Brad Marchand redeemed by the hottest line in the NHL

Greg Wyshynski

The moment Tyler Seguin was traded by the Boston Bruins was the moment Brad Marchand realized he could be next.

“If you have half a bad year or you’re not playing up to par, with the cap system nowadays, they’re going to want to improve the team,” he said during the summer. “You don’t want to be that guy to get shipped out.”

For the three months of the season, Marchand looked like he might get shipped out: Five goals in his first 34 games. Worse yet, his attitude garnered more attention than his play: Remember when the Bruins had to give him a stern talking to after that “kiss the ring” incident vs. the Vancouver Canucks?

“I wasn’t happy with it, but he understands,” said GM Peter Chiarelli back on Dec. 18, three days after the incident.

Marchand gets paid to be a professional pain in the ass; the problem was he was being one for his own team.

But Chiarelli also told WEEI that Marchand wasn’t going anywhere, and that he was confident the little ball of hate would find his game again. “I go back over his last six or seven games and I’ve liked his play. He’s getting his legs back and his hands back.”

Two games later, Marchand scored twice against the Buffalo Sabres, his first multi-goal game of the season. Then another against Nashville and another against Ottawa. From Dec. 19 through Jan. 11, Marchand matched his goal total for the season with five. Then he hit hyperspeed on Jan. 14: Seven goals in six games, including back-to-back 2-goal games against the Blackhawks and the Kings, and then a 4-point night against the New York Islanders on Monday night.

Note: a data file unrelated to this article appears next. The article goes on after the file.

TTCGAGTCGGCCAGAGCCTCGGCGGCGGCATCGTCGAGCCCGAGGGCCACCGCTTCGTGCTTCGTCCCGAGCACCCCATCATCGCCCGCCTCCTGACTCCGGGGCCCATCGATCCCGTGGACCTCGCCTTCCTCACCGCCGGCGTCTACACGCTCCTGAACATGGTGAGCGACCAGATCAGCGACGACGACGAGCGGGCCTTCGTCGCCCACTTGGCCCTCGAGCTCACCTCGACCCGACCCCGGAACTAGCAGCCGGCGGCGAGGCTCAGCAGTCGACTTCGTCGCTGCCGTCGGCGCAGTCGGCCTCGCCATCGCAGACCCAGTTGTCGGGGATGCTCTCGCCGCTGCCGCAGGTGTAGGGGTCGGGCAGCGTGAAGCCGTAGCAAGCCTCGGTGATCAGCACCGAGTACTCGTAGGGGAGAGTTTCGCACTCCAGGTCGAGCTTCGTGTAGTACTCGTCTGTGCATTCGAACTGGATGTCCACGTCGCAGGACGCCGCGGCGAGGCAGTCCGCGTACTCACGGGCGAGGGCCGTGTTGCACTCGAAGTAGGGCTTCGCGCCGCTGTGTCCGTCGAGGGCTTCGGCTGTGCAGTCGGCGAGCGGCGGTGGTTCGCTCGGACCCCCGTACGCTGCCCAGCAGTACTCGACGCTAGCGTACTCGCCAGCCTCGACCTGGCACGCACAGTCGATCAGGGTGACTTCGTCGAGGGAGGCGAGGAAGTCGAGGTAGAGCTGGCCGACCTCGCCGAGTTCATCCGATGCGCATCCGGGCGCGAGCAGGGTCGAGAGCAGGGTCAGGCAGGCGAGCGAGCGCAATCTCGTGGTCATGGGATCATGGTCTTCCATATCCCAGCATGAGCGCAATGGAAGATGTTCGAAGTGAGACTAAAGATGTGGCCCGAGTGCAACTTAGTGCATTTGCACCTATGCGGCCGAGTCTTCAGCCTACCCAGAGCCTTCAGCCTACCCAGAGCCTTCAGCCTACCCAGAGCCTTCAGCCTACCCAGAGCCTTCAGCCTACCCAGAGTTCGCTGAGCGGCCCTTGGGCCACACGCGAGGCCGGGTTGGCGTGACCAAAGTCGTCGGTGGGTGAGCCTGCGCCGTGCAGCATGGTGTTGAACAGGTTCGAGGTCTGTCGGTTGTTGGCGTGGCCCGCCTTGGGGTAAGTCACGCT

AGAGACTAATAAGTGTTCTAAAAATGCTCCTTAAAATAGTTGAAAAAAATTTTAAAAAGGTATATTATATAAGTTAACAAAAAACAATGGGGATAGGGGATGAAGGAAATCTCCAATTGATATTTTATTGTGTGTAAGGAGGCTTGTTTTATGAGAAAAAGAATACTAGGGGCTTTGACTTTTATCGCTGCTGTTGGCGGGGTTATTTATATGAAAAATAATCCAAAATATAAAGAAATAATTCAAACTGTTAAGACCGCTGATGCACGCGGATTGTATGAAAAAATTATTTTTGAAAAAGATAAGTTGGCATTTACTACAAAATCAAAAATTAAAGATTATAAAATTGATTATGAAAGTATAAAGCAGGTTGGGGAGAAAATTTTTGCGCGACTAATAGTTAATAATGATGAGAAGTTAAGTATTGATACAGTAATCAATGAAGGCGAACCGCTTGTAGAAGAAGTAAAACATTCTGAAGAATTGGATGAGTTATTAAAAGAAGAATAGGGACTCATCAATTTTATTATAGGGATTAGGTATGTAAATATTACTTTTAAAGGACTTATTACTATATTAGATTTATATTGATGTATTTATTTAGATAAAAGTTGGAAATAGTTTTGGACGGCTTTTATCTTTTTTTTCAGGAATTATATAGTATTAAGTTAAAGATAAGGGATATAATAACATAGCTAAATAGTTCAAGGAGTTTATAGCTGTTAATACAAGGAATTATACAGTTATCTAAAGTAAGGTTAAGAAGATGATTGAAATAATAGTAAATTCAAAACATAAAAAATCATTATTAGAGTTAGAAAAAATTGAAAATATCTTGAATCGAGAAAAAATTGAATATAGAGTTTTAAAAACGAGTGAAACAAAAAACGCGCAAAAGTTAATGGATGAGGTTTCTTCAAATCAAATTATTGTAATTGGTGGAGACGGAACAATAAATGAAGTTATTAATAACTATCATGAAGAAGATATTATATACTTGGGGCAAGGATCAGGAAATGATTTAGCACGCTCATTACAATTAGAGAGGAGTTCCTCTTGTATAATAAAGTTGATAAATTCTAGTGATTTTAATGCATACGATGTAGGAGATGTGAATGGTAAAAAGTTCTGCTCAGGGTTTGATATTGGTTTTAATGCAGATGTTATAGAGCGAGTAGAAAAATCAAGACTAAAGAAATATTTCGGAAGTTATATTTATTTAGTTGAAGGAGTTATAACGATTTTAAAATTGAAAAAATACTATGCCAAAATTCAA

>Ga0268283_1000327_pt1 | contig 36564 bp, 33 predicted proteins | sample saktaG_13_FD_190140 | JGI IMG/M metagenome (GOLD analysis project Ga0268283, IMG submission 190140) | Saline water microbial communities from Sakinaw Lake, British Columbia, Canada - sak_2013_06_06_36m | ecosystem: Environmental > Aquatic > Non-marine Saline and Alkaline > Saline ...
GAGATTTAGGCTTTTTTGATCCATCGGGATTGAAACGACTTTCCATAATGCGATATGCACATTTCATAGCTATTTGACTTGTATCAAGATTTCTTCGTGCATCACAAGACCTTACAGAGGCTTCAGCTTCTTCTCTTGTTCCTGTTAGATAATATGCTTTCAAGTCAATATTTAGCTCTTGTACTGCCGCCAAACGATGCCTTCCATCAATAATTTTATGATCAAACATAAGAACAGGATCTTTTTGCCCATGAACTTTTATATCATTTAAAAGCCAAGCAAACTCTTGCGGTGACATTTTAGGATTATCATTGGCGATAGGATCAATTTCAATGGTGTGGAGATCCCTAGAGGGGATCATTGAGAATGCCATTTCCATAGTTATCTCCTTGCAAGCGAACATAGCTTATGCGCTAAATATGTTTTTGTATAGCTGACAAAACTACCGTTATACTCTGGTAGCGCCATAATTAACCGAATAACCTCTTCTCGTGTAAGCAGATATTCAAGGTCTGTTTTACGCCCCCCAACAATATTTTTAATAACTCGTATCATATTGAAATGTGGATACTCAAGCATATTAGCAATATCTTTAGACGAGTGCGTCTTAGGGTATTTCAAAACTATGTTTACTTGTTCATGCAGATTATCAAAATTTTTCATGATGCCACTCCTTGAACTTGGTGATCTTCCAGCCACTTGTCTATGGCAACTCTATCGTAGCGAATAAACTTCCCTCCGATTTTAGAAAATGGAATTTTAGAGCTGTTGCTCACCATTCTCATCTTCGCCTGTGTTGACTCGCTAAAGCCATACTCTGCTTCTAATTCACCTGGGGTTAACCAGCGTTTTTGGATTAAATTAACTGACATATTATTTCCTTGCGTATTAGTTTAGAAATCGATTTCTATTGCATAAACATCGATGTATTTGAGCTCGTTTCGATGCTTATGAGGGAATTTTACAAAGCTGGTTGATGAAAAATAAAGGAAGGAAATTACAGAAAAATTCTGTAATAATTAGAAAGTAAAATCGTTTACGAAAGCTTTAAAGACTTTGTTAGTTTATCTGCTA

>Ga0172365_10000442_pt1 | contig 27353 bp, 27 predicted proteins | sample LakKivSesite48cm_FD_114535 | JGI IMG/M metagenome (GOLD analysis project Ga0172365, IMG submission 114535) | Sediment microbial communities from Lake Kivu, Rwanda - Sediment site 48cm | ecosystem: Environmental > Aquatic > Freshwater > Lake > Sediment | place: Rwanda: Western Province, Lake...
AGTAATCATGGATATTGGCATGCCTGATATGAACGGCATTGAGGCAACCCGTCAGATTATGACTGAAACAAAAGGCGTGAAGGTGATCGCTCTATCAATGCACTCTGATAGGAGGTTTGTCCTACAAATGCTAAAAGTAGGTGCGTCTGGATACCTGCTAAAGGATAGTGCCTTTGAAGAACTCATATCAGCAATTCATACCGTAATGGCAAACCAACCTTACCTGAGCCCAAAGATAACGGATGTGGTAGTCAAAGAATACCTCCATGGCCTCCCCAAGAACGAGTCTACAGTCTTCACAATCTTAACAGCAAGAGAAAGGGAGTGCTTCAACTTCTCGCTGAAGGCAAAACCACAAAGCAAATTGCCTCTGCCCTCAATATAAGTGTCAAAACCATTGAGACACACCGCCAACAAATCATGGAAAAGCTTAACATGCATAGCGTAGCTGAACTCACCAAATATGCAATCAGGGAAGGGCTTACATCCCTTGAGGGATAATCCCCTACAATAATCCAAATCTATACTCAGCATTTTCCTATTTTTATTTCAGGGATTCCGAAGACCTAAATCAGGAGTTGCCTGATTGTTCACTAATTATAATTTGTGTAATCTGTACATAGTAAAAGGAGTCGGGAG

In total, Marchand has 12 points in his last six games. And there’s been nary a whisper about his future with the Bruins, other than those declaring his line with Patrice Bergeron and Reilly Smith as the hottest in hockey.

Marchand had played with Bergeron for years, including last season with Seguin, on the Bruins’ second line. They’re both players with defensive acumen, and kill penalties for the Bruins. (Marchand has four shorthanded goals this season.) Marchand’s speed can quickly turn a defensive stop into an offensive chance.

But it’s been the introduction of Reilly Smith to that line that’s made it click this season.

Smith was seen as a throw-in for the Seguin/Loui Eriksson trade, after a middling debut season for the Dallas Stars. That was, perhaps, his best motivation for this year.

"Being [considered] a throw-in in that deal with how people look at it, it definitely adds a little chip on your shoulder and you want to prove people wrong,” Smith told WEEI. “That was one of the biggest things I focused on coming into this camp, and it gives you extra motivation.”

Smith has 39 points in 51 games, three behind David Krejci for the team lead. Like Bergeron and Marchand, he’s now riding a six-game point streak, including a goal and an assist against the Islanders.

Marchand credits his linemates for his offensive resurgence.

“I’m playing with Bergy and Smitty, two phenomenal playmakers, and they’re making it easier for me out there,” Marchand told the Boston Herald. “Right now we feel pretty good. We’re building a lot of good chemistry with Smitty, too. Hopefully it can continue.”

Lines get hot, lines go cold. It happens. And frankly, what Marchand does in April, May and potentially June weighs heavier than what he does now.

But for a player whose intangibles were his only virtues; whose potential looked to be squandered; and one that was staring in the same abyss Seguin was jettisoned into by an impatient managerial braintrust, the last month has salvaged Brad Marchand’s season and reinforced what he can do when utilizing his unique set of skills.

Like him or not, but Brad Marchand was one of the primary reasons he was able to kiss the ring – and could be again if he continues this level of play.